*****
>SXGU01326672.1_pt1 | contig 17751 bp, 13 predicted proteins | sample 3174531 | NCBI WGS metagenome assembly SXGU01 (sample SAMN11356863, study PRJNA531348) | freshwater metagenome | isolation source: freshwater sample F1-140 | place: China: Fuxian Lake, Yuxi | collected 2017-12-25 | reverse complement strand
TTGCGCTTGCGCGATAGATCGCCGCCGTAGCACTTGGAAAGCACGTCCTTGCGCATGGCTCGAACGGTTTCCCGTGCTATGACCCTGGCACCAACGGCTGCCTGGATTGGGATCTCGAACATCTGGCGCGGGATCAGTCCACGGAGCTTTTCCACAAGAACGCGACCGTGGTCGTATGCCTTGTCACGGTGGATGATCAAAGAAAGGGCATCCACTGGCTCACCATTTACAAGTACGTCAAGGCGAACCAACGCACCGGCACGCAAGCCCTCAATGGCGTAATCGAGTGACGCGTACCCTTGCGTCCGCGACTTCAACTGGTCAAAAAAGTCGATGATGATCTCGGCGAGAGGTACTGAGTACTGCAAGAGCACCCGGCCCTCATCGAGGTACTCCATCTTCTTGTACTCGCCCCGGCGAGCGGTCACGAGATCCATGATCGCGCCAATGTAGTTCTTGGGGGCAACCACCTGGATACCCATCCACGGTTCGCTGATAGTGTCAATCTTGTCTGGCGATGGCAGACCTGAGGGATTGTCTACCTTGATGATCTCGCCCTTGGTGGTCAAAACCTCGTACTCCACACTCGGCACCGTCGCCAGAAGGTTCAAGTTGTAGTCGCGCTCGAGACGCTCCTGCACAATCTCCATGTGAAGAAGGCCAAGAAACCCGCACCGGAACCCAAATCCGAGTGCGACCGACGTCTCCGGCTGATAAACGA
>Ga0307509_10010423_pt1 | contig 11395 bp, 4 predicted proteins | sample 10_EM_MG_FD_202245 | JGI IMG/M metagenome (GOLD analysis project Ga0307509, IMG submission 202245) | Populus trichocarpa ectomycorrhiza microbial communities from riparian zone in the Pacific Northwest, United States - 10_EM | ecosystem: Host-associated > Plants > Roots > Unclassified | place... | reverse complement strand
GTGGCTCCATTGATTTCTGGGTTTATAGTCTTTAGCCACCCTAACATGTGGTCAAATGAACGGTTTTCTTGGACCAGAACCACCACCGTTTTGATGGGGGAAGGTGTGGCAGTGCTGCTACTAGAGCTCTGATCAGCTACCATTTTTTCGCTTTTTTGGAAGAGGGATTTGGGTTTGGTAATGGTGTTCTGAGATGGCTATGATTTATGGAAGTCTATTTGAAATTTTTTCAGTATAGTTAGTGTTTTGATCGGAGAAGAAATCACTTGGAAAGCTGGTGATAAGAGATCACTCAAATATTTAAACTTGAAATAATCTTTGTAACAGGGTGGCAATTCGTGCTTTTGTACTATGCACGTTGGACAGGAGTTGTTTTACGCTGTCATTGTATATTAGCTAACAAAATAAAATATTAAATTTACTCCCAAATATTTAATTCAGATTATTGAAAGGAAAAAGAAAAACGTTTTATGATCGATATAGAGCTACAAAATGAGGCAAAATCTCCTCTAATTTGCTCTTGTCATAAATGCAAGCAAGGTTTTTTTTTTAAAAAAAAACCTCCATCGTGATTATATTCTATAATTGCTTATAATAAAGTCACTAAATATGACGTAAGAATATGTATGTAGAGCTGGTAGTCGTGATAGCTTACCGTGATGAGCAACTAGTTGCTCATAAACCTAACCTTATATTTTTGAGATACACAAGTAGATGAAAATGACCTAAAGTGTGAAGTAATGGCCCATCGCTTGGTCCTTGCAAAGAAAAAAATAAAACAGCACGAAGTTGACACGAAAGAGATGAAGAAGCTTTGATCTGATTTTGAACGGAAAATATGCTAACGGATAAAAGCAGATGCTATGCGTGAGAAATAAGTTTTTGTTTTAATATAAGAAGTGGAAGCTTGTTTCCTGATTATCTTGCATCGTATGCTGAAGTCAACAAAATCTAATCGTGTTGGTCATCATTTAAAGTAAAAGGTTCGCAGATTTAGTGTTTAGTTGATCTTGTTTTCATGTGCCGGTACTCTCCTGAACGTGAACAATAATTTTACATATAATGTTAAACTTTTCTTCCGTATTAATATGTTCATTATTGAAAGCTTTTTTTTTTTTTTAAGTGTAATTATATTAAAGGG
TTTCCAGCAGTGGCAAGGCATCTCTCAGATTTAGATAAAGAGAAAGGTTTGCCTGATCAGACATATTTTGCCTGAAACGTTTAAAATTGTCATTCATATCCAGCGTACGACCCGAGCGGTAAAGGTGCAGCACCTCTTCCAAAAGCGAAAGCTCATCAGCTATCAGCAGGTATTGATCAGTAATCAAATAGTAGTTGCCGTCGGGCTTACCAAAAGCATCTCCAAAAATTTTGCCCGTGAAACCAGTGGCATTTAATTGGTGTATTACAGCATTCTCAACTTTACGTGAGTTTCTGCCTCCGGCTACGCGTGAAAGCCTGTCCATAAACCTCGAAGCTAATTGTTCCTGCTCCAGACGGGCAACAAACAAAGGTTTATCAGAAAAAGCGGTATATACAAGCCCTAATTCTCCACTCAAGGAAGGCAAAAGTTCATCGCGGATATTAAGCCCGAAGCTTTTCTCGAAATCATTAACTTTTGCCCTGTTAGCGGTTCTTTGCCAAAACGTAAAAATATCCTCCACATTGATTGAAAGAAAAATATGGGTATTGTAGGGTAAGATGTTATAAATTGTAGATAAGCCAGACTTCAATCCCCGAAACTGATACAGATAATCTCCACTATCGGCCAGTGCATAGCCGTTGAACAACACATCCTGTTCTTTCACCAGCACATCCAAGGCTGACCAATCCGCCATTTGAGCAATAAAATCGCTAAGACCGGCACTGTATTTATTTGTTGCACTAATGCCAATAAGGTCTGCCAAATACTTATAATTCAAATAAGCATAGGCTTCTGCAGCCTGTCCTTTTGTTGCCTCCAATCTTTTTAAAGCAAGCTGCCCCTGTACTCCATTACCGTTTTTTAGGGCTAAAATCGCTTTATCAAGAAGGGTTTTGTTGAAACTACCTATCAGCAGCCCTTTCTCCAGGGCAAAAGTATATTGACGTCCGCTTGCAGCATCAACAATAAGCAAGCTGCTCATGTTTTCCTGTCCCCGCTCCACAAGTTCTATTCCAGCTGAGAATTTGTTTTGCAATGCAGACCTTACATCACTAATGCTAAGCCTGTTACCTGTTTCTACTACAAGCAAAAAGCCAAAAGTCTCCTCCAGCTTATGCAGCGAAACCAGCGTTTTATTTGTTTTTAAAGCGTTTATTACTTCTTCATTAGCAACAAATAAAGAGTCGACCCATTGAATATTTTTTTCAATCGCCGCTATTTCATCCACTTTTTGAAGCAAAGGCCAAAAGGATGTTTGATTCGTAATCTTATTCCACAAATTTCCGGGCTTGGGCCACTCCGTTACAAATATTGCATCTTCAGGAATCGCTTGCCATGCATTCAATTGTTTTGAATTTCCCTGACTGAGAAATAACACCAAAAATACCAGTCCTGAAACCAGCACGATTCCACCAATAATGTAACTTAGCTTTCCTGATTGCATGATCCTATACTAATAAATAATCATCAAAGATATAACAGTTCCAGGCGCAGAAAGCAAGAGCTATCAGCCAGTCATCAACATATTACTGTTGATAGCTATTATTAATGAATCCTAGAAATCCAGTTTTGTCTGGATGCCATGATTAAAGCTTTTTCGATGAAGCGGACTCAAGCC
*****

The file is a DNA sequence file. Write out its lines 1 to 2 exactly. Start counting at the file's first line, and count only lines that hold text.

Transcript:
>SXGU01326672.1_pt1 | contig 17751 bp, 13 predicted proteins | sample 3174531 | NCBI WGS metagenome assembly SXGU01 (sample SAMN11356863, study PRJNA531348) | freshwater metagenome | isolation source: freshwater sample F1-140 | place: China: Fuxian Lake, Yuxi | collected 2017-12-25 | reverse complement strand
TTGCGCTTGCGCGATAGATCGCCGCCGTAGCACTTGGAAAGCACGTCCTTGCGCATGGCTCGAACGGTTTCCCGTGCTATGACCCTGGCACCAACGGCTGCCTGGATTGGGATCTCGAACATCTGGCGCGGGATCAGTCCACGGAGCTTTTCCACAAGAACGCGACCGTGGTCGTATGCCTTGTCACGGTGGATGATCAAAGAAAGGGCATCCACTGGCTCACCATTTACAAGTACGTCAAGGCGAACCAACGCACCGGCACGCAAGCCCTCAATGGCGTAATCGAGTGACGCGTACCCTTGCGTCCGCGACTTCAACTGGTCAAAAAAGTCGATGATGATCTCGGCGAGAGGTACTGAGTACTGCAAGAGCACCCGGCCCTCATCGAGGTACTCCATCTTCTTGTACTCGCCCCGGCGAGCGGTCACGAGATCCATGATCGCGCCAATGTAGTTCTTGGGGGCAACCACCTGGATACCCATCCACGGTTCGCTGATAGTGTCAATCTTGTCTGGCGATGGCAGACCTGAGGGATTGTCTACCTTGATGATCTCGCCCTTGGTGGTCAAAACCTCGTACTCCACACTCGGCACCGTCGCCAGAAGGTTCAAGTTGTAGTCGCGCTCGAGACGCTCCTGCACAATCTCCATGTGAAGAAGGCCAAGAAACCCGCACCGGAACCCAAATCCGAGTGCGACCGACGTCTCCGGCTGATAAACGA